Spring is Springing!

The warm weather finally feels like it’s going to stick around this time, probably because it’s coupled with longer days, magnolia blossoms, and an explosion of spring flowers at the greenmarket I stroll through on my way to work. Yesterday, I had nonstop meetings all day long, so I only managed to sneak outside for about 5 minutes to grab lunch, but it was really hard to convince myself to go back inside, let me tell you. On my way to the subway at the close of business, I stopped to enjoy the park for a few minutes, and snapped the above photo. When the forecast for the rest of the workweek looks like this:

And the weather takes an abrupt turn for the less-good on Saturday, I feel like we should all get a free pass to play hooky for one day. Or I should at least be able to work remotely from the park, no? Right under that tree, with my sunglasses and laptop…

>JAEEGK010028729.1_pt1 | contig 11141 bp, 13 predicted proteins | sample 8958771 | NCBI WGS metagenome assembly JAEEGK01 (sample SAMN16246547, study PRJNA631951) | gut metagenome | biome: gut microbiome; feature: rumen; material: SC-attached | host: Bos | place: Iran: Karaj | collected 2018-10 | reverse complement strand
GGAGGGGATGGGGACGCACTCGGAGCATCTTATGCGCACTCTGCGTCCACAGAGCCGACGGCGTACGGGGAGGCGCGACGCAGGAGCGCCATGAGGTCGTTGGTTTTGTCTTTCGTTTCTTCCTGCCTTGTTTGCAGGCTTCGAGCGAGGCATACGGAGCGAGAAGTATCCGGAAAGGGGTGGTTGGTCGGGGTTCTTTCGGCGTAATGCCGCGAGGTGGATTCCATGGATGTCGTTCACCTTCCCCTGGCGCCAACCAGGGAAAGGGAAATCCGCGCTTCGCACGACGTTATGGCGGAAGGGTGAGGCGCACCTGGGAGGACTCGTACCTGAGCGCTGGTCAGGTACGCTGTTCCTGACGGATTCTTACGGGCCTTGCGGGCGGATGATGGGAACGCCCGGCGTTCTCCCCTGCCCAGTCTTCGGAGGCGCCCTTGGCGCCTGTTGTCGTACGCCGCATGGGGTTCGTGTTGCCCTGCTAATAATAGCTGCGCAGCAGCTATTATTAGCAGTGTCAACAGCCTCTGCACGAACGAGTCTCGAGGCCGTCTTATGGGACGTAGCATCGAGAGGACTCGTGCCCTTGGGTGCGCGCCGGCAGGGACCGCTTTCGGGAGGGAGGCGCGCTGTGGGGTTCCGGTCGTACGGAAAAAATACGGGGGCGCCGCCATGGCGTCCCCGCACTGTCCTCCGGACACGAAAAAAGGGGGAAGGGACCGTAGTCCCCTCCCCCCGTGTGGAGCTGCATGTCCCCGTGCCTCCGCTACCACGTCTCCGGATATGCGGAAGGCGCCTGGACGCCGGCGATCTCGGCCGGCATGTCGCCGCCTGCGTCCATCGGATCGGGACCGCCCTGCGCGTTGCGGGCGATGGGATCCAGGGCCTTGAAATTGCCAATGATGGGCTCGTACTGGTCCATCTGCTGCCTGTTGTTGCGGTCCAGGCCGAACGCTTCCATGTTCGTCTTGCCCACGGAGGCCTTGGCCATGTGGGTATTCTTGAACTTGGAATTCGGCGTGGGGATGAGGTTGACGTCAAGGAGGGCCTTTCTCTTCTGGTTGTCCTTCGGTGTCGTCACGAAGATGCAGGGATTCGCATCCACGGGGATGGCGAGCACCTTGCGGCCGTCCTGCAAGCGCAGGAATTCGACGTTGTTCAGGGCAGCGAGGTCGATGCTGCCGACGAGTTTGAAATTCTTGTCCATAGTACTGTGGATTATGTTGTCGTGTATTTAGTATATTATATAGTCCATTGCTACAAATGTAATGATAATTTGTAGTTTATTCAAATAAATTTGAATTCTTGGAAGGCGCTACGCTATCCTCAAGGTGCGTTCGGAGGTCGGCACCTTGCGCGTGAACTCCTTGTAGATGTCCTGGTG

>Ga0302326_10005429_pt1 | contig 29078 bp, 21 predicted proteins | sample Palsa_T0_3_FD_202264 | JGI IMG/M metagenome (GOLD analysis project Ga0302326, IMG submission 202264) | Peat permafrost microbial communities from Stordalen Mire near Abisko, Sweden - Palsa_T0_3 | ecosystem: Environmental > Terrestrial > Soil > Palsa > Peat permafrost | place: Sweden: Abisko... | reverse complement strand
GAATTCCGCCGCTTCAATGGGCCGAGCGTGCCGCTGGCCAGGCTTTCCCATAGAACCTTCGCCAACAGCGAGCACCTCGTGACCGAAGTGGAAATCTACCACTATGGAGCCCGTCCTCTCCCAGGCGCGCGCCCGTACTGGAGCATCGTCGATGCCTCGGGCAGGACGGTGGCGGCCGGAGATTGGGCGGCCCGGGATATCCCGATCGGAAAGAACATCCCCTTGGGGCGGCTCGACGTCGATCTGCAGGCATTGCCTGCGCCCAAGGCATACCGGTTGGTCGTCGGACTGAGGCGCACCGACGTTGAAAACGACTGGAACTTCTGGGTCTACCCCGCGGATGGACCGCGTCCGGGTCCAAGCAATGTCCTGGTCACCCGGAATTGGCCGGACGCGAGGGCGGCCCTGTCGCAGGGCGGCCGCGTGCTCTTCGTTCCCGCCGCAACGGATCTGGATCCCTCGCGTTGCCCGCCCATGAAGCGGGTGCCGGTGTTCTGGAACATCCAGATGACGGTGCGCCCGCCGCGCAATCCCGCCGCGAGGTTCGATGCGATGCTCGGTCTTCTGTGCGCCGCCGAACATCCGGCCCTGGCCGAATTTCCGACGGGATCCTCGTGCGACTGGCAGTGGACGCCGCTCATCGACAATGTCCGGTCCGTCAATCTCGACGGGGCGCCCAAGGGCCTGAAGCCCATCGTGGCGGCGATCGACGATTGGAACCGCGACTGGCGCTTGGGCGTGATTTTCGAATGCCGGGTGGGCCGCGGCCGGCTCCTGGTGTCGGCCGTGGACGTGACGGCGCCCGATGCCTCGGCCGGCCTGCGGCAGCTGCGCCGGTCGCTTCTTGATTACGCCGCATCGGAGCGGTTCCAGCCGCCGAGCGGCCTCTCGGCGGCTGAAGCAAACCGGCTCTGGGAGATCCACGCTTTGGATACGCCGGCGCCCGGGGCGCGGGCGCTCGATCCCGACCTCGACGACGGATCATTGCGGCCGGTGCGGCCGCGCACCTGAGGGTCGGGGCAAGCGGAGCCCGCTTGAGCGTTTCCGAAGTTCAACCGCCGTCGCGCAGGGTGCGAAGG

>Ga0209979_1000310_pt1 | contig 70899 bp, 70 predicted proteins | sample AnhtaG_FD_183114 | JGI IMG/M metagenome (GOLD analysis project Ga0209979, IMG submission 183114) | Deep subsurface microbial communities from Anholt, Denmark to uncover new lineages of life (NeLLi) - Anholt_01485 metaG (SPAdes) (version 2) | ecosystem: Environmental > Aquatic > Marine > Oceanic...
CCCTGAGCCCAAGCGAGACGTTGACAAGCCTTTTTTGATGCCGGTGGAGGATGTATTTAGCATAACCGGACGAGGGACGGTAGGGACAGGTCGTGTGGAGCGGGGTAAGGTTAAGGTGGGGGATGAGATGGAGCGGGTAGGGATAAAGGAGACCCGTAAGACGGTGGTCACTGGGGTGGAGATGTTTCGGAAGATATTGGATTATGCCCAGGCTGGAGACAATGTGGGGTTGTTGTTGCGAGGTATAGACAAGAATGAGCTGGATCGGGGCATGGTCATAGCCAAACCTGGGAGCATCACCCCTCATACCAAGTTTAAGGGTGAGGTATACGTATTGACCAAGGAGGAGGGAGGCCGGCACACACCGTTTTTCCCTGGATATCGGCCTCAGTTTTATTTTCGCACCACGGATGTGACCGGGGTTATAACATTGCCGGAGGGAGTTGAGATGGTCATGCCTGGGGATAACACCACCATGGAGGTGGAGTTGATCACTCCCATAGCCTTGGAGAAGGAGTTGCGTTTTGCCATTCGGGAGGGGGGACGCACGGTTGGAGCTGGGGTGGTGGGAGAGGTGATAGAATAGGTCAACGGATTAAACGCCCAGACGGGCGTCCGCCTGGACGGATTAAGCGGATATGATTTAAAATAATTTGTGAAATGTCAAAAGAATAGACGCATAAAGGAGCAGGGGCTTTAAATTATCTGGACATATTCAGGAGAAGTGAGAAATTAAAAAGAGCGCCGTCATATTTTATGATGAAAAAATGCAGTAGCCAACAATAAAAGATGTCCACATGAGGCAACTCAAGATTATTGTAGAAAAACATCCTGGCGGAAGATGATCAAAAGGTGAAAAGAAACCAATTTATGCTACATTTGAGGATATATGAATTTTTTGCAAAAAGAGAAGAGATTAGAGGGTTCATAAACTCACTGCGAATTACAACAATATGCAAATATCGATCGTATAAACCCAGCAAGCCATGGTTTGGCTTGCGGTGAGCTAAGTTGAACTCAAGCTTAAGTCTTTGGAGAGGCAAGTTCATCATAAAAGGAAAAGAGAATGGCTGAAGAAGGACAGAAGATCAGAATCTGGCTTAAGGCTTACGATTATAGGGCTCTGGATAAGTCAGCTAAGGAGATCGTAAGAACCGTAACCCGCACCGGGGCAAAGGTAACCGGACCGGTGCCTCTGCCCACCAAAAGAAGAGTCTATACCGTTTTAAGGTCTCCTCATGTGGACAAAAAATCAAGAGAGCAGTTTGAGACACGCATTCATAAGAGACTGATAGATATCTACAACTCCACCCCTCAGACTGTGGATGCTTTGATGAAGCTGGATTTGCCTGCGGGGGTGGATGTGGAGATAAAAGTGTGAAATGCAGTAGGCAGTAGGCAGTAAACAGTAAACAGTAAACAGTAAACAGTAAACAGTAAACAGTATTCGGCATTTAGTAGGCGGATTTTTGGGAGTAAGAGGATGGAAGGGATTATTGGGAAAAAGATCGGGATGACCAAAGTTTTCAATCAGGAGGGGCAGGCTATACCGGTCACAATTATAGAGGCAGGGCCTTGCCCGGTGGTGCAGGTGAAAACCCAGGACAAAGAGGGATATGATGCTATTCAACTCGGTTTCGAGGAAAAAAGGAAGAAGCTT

Czeching Off Saint Patrick’s Day

Saturday was, as most people know, St. Patrick’s Day. Nowadays, most people use the day as an excuse to “pretend they are Irish,” which apparently means wearing green and drinking beer. I do those 2 things many times throughout the year, but on St. Patrick’s Day I tend to have more company.

Since we moved to New York nearly 3 years ago, St. Patrick’s Day has also taken on its own tradition for E, myself, and our local friends: it has become the official start of beer garden season! We live around the corner from New York City’s only remaining old beer garden (The Bohemian Hall & Beer Garden), and it is our go-to spot in the warmer months (and one of the few ways we can get Manhattan- and Brooklynites to come out to Queens). Two years ago, E and I went for dinner and a drink at the beer garden on a weekday St. Paddy’s day, since it was the first day it was really warm enough to stay outside – in the sun, mind you. Last year, I went with some friends on a much chillier St. Patrick’s Day, and we toughed it out in the outdoor beer garden for a couple of hours. Typically, it’s the first day of beer garden season before a short hiatus while the weather catches up with our wishes, but this year? This year that whole non-winter New York has been having allowed us to hang out in the beer garden all day.